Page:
Monday, July 17, 2006

The Web Credibility Project - Stanford University

If you are teaching your students about how to evaluate online information, this site may be a good resource to include. While students may be familiar with the concept of looking at the source of a particular fact, they probably have not considered the features of web design that would make information more believable. This site could lead to some very interesting conversations about why we believe or don't believe what we see.

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The Web Credibility Project - Stanford University: "The Stanford Web Credibility Project: Part of the Stanford Persuasive Technology Lab our goal is to understand what leads people to believe what they find on the Web. We hope this knowledge will enhance Web site design and promote future research on Web credibility."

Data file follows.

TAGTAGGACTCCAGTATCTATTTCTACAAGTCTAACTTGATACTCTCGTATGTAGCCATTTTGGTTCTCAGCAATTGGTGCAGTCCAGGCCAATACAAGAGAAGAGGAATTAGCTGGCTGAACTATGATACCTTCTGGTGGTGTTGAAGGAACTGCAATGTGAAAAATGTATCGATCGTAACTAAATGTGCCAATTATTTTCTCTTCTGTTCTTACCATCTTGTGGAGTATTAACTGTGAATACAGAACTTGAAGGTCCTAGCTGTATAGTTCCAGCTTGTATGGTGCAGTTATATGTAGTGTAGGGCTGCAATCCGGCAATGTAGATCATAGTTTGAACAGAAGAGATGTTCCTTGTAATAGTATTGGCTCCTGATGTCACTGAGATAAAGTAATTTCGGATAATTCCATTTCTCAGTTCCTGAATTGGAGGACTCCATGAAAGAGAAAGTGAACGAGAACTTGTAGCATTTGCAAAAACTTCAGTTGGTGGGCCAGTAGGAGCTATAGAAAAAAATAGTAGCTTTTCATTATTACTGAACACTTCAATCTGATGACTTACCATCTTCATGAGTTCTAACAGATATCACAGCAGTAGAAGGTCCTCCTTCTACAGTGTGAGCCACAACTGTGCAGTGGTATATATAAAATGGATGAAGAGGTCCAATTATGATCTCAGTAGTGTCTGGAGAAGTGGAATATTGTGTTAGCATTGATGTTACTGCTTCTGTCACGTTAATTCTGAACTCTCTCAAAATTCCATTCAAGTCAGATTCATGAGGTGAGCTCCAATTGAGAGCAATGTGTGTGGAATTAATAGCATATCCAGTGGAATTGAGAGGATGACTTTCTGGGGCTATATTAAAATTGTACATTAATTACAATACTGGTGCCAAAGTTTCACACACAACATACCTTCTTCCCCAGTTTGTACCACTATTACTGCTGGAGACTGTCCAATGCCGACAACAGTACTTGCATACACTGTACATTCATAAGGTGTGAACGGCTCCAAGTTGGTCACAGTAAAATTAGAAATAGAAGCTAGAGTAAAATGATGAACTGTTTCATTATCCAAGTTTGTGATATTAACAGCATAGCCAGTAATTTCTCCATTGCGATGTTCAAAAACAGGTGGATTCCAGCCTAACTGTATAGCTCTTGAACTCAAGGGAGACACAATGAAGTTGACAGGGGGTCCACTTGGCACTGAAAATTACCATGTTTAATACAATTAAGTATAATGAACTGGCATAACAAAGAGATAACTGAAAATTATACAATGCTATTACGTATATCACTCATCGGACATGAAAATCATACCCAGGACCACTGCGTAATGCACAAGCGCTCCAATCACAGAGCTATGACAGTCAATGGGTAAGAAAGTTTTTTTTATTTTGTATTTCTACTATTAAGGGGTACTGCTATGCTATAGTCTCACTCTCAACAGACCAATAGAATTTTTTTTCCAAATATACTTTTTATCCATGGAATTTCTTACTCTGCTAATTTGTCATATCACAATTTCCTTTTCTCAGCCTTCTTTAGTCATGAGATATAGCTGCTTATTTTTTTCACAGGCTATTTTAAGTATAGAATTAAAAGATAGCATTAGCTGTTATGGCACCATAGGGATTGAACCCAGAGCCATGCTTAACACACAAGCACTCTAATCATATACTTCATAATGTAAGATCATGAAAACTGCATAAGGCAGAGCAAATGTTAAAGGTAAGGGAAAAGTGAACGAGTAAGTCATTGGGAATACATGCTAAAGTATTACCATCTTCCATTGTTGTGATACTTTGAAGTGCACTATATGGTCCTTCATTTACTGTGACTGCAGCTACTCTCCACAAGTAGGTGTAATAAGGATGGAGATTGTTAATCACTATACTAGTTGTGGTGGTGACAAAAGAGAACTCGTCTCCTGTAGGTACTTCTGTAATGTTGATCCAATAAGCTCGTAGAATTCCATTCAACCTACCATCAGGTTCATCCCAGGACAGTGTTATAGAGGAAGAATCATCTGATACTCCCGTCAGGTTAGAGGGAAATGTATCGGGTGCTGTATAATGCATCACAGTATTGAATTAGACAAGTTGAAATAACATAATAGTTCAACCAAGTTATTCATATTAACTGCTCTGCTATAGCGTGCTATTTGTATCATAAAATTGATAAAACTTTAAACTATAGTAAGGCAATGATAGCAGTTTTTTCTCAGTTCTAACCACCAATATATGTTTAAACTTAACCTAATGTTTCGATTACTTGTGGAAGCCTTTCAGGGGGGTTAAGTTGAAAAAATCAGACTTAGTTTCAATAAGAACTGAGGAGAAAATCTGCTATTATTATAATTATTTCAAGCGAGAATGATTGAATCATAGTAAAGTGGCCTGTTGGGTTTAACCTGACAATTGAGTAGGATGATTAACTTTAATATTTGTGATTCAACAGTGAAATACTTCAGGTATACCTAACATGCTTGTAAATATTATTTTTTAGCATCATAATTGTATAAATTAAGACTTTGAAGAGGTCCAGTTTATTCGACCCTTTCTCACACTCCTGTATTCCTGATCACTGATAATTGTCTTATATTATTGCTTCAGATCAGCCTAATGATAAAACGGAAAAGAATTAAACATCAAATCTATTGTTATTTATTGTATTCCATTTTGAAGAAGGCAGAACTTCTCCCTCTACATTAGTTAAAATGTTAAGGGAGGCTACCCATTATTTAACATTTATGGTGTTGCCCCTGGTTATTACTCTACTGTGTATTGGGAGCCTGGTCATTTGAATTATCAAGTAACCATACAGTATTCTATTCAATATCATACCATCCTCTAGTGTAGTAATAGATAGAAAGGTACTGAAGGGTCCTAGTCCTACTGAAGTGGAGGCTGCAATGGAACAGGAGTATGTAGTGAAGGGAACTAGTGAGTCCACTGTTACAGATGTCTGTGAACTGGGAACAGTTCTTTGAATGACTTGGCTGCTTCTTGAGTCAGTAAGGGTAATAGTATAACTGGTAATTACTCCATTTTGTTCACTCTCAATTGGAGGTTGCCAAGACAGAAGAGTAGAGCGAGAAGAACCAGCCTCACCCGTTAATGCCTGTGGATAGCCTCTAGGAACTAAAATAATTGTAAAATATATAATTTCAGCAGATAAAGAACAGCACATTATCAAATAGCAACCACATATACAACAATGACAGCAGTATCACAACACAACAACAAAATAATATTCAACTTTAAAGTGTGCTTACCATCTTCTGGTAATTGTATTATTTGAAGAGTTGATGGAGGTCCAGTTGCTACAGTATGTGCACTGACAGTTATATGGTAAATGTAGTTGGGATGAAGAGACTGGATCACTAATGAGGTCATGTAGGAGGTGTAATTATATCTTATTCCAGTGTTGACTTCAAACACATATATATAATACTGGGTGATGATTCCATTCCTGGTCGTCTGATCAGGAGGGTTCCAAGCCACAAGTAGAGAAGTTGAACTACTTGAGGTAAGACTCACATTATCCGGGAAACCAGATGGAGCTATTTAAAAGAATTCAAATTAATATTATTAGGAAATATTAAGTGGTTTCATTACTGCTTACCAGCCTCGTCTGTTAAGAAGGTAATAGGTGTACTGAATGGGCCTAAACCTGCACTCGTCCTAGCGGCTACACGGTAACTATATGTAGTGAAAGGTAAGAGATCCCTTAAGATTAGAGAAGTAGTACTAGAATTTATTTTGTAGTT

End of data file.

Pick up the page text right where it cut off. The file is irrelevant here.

1 comment:

joyce said...

I think this is one of the most important lessons I teach my studens...and I'm always amazed at how they "fight" me when I encourage them to evaluate the info they receive on the Internet. They love their computers so much, that they don't want any interference. (Even when they go to a bogus site that shows Bigfoot carrying a Northwestern tree-hugging octopus...they still believe it!)
There's another good site that I've used for younger students :
www.media-awareness.ca It's a Canadian media literacy site and if you follow the links for Teachers it leads to a section of web related lessons on authenticating information and recognizing on-line marketing, for example